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Site visits to galleries and other art businesses are an important component of the program.The Master of Arts curriculum combines interdisciplinary studies, field trips, internship opportunities, and hands-on experience in organizing an exhibition. The first semester of the three-semester program features foundational coursework that emphasizes important background knowledge and vital skills. Studies include:

  • The International Art Market: This introduction to the art market focuses on the market’s historical development and its current structure.
  • History of Contemporary Art, 1945 to the Present: Postwar and contemporary art is currently the dominant period of art in the market, accounting for 52 percent of total auction sales by value in 2016.
  • Core Business Principles: This course provides an introduction to understanding business, comprising topics including accounting, finance and financial markets, and management.
  • Art Market Research and Valuation: Students are introduced to advanced research methods in art and learn how the value of a work of art is determined.
  • Art, Law, and Professional Ethics: This course introduces students to legal issues specific to the art market, including the legal responsibilities of galleries, auction houses, dealers, and collectors.

The second semester builds on this foundational knowledge, delving deeper into the two main business models in the art world: the gallery and the auction house. (In recent years, galleries have accounted for roughly 50 percent market share; the auction business has comprised the remaining 50 percent.) Coursework includes: 

  • Gallery Management and Operations: The course considers the commercial art gallery: its program; artist roster; facilities; design; exhibition and storage requirements; staffing; and price levels.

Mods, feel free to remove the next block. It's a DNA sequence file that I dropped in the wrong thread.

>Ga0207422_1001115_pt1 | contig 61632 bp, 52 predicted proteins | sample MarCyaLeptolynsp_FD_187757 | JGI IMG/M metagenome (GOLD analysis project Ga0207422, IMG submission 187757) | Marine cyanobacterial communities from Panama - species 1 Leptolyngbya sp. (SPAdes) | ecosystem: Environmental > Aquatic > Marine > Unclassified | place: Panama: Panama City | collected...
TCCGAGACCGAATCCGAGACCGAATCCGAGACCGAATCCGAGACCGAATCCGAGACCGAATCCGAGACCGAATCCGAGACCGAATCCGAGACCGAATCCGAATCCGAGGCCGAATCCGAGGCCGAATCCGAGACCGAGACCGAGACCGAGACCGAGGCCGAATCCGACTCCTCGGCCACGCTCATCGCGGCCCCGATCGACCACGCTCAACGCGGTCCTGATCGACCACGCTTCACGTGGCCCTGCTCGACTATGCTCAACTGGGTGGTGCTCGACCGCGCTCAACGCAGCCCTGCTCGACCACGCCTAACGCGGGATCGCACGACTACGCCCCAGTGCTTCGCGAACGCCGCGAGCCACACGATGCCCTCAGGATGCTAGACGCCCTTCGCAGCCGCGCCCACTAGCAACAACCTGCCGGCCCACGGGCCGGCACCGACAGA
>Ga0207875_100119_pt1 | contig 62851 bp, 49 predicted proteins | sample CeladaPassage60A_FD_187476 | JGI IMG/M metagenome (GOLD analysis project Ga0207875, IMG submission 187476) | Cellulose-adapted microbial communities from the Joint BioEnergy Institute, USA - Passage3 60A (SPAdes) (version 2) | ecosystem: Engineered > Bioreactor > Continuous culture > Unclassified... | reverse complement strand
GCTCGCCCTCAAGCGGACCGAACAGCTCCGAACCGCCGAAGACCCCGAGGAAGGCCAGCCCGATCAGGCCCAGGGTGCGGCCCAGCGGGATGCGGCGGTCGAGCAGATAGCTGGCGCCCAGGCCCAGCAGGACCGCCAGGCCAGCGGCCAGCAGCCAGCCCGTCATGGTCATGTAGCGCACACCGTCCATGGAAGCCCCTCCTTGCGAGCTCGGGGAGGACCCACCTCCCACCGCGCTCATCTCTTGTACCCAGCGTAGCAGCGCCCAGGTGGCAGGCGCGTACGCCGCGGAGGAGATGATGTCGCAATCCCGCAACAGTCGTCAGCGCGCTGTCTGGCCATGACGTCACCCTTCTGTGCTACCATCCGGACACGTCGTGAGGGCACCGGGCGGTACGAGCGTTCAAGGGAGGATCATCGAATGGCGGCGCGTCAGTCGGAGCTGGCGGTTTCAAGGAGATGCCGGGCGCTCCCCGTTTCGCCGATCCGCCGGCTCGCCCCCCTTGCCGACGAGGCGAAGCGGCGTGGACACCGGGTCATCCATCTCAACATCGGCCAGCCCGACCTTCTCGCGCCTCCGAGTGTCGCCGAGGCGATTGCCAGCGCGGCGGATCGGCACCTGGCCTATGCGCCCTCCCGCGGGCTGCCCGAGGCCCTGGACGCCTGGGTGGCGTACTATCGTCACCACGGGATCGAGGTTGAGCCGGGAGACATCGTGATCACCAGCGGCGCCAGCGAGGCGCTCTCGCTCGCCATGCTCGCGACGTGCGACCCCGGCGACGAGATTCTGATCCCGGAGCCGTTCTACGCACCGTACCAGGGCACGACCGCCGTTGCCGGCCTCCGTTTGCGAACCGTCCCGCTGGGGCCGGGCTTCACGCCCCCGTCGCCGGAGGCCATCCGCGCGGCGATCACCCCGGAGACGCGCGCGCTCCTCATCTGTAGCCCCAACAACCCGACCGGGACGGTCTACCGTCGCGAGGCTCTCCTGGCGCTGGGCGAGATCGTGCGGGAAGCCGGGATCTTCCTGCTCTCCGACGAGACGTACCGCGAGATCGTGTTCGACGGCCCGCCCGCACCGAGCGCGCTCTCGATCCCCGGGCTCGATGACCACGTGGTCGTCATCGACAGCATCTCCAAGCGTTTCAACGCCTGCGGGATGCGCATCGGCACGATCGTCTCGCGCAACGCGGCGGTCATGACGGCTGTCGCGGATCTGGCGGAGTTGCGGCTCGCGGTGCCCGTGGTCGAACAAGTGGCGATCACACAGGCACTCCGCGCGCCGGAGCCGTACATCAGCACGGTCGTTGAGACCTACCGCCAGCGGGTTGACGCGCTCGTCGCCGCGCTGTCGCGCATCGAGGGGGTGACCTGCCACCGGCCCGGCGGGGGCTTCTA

• The Auction Business: Students are introduced to the inner workings of the auction business, following the path of property from consignment to auction block.
  • Art in a Global Context, Post-1989: The course addresses the theoretical and sociopolitical parameters of art production, presentation, and exchange in a global context after 1989.
  • Marketing for Art Organizations: This introduction to the principles of marketing communications focuses specifically on art organizations, including non-profit institutions, such as museums, and for-profit enterprises.
  • Practicum: Exhibition: Students organize an exhibition of contemporary art, developing the exhibition theme; selecting the artists; securing loans; negotiating contracts; writing promotional materials, wall text, and labels; organizing the opening reception; and installing the show.

In the third and final semester of the program, students complete a required internship and choose between one of two tracks:

  • Option 1 requires students to write a thesis, totalling 12,000 to 15,000 words and representing an original contribution to the field. Students who choose this track will enroll in AM 655 Thesis Seminar and AM 701 Thesis Preparation. The Thesis Seminar will guide students through the research and writing process, while also providing background on research methodologies and academic standards.
  • Option 2 comprises two business-oriented courses — AM 600 Case Study Research and AM 602 Innovation in the Creative Industries — which guide students in identifying specific business problems within the art market and considering viable solutions. Whereas Innovation in the Creative Industries primarily supports the development of a new business venture, Case Study Research focuses on the research and analysis of an existing organization, with the end goal of producing a business case study and teaching note suitable for publication. 

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